Africa is unlikely to fall into the type of unsustainable debt trap seen in the 1990s despite a spike in borrowing and widening budget deficits, the African Development Bank (AfDB) said on Monday.
Falling commodity prices and slowing global growth have hammered African economies in the past year, prompting many governments to sharply increase borrowing, drawing comparisons with the crippling debt trap many countries faced in the 1990s.
The AfDB said last week that African governments must take urgent steps to ensure they can finance their debt after borrowing heavily when interest rates were low.
In 1996, international donors cancelled tens of billions of dollars in debt owed by African countries through the Heavily Indebted Poor Countries (HIPC) Initiative.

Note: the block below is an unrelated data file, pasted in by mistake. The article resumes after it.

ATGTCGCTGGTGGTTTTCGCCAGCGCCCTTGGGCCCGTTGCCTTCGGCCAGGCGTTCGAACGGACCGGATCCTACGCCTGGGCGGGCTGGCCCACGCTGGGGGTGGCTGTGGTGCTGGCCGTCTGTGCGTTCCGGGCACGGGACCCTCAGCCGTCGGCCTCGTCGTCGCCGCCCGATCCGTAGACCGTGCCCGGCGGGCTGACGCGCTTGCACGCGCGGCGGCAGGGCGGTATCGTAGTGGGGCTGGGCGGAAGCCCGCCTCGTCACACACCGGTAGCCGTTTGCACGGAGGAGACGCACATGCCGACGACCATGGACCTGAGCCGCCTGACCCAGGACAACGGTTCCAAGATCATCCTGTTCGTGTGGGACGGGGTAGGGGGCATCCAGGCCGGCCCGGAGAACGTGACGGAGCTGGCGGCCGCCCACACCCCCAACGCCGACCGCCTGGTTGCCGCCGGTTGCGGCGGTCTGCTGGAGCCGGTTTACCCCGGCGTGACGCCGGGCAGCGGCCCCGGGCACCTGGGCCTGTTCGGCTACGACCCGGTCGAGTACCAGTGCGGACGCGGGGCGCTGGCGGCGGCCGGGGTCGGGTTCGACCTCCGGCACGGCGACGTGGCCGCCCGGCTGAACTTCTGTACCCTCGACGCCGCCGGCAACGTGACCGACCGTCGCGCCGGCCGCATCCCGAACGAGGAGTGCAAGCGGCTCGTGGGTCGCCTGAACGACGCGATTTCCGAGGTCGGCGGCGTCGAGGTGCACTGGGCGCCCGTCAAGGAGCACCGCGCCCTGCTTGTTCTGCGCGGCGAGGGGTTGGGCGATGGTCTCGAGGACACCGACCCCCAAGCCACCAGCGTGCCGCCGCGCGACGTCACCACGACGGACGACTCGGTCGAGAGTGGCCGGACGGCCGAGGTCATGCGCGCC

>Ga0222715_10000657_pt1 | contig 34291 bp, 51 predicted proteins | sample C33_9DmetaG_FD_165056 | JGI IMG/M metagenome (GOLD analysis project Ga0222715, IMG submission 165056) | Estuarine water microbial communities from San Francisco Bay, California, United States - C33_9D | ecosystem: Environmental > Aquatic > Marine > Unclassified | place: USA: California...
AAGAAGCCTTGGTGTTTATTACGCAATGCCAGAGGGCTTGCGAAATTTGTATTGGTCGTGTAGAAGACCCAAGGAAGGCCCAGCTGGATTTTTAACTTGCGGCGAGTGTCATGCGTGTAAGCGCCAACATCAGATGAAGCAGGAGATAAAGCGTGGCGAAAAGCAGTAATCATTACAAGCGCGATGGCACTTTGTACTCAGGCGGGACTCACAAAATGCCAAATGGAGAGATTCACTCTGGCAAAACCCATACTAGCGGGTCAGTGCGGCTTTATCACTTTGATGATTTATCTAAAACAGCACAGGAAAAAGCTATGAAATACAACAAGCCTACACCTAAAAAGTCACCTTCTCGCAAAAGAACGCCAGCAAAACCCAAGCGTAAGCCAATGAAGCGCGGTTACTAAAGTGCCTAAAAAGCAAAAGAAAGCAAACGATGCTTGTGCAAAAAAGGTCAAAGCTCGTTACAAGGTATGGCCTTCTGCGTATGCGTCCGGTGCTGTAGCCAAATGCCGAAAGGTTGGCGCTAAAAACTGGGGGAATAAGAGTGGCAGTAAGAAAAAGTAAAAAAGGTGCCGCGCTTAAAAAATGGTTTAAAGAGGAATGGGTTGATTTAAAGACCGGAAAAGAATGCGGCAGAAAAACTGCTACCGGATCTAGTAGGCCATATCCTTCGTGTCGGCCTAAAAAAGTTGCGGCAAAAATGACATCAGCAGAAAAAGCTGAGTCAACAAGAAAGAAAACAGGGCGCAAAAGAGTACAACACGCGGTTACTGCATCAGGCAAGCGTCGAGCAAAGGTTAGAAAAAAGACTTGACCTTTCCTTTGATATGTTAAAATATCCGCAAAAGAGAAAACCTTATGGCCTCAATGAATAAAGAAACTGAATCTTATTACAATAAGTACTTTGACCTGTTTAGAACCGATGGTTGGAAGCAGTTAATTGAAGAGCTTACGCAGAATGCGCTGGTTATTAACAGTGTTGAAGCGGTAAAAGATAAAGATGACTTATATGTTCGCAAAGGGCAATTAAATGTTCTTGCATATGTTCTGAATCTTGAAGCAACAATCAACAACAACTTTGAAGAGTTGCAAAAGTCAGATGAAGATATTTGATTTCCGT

"Clearly the increase in debt coupled with serious budget deficits are putting a lot of pressure on African countries," AfDB vice-president Charles Boamah told Reuters on the sidelines of a meeting on debt management.
"But we don't think it is going to put us back into the pre-HIPC type of era."
Though Africa still relies heavily on commodity exports, most of the continent's economies are far more diverse and developed than 20 years ago while governments have adopted more responsible fiscal policies.
"We certainly believe in the strength of the macroeconomic policies that many African countries are pursuing," Boamah said.
The AfDB said in a report last week that Africa was likely to grow 3.7 percent this year as resilient private consumption and investment offset the impact of a slump in commodity prices and global headwinds.